Next, using the SiO2 film 38 of the T-shaped pattern as a mask, ion implantation operations 39 and 40 for forming the collector lead-out portion 22 and the base lead-out portion 14 respectively are carried out (FIGS. 5(c) and 5(d)). Numerals 41 and 42 designate photoresist films for masking the outer parts of the collector and emitter regions, respectively. Ions to be implanted and annealing therefor are similar to those in the first embodiment.
The SiO2 film 38 is subsequently removed, whereupon ion implantation 43 for the electrical isolation between the collector portion 3, 4 and the base 2 is performed using the emitter electrode 13' as a mask (FIG. 5(e)). O+ is used as ions. Numeral 44 designates a mask of photoresist. The conditions of the ion implantation are set at 200 keV and 2×1012 cm-2 so as to bring the position of a peak concentration into the collector layer 3. After the ion implantation, a heat treatment at 700° C. for 20 minutes for annealing damaged layers is carried out, while at the same time a layer 45 having deep traps owing to O+ is formed.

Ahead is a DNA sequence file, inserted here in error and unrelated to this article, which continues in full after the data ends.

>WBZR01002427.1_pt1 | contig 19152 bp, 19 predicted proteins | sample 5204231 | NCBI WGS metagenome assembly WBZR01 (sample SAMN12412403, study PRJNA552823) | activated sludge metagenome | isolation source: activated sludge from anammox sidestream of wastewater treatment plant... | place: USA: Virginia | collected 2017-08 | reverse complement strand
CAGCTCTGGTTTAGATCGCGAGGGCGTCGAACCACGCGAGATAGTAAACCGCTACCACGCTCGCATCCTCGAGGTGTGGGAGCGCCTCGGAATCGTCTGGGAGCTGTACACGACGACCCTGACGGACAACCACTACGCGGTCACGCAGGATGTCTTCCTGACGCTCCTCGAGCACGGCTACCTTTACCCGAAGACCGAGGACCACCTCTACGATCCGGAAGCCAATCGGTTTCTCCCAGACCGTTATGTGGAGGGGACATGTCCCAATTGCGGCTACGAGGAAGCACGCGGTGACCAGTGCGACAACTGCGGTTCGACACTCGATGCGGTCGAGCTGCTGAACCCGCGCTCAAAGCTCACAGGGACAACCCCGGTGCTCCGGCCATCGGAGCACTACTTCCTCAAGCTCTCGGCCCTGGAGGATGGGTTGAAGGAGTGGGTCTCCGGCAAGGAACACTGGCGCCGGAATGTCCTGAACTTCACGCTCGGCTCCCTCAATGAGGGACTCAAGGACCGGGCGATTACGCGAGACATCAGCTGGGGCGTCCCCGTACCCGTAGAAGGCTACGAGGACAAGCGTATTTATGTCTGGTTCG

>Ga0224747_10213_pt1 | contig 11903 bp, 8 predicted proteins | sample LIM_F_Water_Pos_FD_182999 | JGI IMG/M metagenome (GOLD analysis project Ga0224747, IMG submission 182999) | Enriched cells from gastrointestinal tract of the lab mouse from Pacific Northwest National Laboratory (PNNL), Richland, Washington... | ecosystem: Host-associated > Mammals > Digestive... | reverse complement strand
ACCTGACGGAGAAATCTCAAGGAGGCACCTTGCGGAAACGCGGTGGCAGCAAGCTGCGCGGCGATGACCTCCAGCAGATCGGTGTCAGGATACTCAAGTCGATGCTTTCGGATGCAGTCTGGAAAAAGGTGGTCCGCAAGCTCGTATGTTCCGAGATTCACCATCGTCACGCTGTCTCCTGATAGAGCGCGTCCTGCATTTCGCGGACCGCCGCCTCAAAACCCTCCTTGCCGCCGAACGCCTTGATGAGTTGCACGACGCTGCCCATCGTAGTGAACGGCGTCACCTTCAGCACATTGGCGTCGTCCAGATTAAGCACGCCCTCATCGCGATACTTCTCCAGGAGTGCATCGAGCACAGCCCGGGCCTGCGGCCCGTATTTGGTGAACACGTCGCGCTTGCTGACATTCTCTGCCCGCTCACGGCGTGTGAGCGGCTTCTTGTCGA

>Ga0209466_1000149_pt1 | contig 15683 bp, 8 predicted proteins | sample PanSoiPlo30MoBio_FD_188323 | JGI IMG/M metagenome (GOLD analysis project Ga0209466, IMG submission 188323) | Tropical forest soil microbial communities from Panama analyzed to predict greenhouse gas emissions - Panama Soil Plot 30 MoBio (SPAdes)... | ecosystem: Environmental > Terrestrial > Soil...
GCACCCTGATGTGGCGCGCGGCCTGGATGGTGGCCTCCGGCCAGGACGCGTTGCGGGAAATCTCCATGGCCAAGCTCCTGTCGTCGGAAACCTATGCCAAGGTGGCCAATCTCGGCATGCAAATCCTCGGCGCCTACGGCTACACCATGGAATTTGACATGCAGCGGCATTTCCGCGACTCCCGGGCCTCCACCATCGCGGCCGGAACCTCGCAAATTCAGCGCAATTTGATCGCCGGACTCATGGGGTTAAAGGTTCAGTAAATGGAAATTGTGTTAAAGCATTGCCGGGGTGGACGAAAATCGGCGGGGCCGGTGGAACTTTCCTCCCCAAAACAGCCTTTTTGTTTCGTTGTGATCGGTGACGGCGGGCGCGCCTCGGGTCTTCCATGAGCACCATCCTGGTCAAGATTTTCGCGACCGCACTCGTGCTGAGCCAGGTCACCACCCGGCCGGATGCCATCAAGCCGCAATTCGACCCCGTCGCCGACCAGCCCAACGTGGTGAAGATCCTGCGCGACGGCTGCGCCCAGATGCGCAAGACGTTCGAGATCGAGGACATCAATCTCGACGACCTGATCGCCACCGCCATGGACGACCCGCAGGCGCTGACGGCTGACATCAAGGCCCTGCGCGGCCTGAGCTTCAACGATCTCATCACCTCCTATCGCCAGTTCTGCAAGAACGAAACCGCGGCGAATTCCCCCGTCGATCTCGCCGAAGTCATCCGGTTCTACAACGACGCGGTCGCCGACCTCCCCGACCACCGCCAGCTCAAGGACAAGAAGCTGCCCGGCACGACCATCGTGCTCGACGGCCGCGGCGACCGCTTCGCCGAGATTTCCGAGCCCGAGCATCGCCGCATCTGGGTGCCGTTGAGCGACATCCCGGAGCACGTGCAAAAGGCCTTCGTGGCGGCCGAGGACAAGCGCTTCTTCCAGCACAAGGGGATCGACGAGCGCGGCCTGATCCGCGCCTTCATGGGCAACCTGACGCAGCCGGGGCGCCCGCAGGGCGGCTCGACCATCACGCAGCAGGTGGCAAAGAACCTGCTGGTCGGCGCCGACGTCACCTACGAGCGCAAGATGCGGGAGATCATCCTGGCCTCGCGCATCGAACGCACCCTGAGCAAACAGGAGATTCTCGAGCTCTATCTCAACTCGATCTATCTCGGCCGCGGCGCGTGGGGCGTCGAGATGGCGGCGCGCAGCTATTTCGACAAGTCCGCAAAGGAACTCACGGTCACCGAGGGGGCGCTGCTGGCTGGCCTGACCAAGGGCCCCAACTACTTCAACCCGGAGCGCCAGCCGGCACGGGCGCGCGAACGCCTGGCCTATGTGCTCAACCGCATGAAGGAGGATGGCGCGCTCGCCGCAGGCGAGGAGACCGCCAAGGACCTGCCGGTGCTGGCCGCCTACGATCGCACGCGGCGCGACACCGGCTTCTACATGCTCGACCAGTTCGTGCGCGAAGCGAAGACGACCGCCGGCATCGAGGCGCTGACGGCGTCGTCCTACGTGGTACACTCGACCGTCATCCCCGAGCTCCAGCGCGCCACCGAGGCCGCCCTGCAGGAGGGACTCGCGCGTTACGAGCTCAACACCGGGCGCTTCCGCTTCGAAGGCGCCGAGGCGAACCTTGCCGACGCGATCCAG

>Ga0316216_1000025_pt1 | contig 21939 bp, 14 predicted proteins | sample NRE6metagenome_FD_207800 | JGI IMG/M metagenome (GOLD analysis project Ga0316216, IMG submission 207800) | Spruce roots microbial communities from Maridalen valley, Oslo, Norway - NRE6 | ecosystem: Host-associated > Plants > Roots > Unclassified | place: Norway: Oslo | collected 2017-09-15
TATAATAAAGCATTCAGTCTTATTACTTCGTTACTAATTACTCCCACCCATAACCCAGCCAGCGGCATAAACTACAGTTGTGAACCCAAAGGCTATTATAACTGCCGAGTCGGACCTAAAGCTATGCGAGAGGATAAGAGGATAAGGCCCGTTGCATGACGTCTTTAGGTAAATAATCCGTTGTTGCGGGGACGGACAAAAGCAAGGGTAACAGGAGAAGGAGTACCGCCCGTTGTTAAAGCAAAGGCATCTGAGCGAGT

Next, as in the first embodiment, ion implantation operations 29 and 32 are performed for isolating the active regions from the base lead-out portion 14 and the collector lead-out portion 22 (FIGS. 5(f) and 5(g)). In the present embodiment, the conditions of the ion implantation operations are the same as in the first embodiment except that the emitter electrode 13' and photoresist films 31', 33' are used as masks.
Next, a collector electrode 16 and a base electrode 15 are formed as in the first embodiment (FIG. 5(h)). Lastly, ion implantation 46 for isolating elements is carried out to finish up the elements. Ion species may be any capable of forming damages. For example, when the ions O+ are used, they are implanted by 1×1013 cm-2 at 150 keV and 250 keV respectively. Shown at numeral 47 is a photoresist mask for covering the element portion.
FIGS. 6(a) and 6(b) show a sectional view and a plan view of the heterojunction bipolar transistor of the present invention fabricated by the steps explained above, respectively. According to the present embodiment, the collector lead-out portion 22, the base lead-out portion 14 and the isolation regions 23, 19 between them and the active regions (1, 2, 3) are all formed in self-alignment to the emitter electrode 13', so that the area of the element is reduced to permit a raised density of integration, along with a high-speed operation. Moreover, since the respective regions can be formed at high positional accuracies, the dispersion among the elements can be diminished.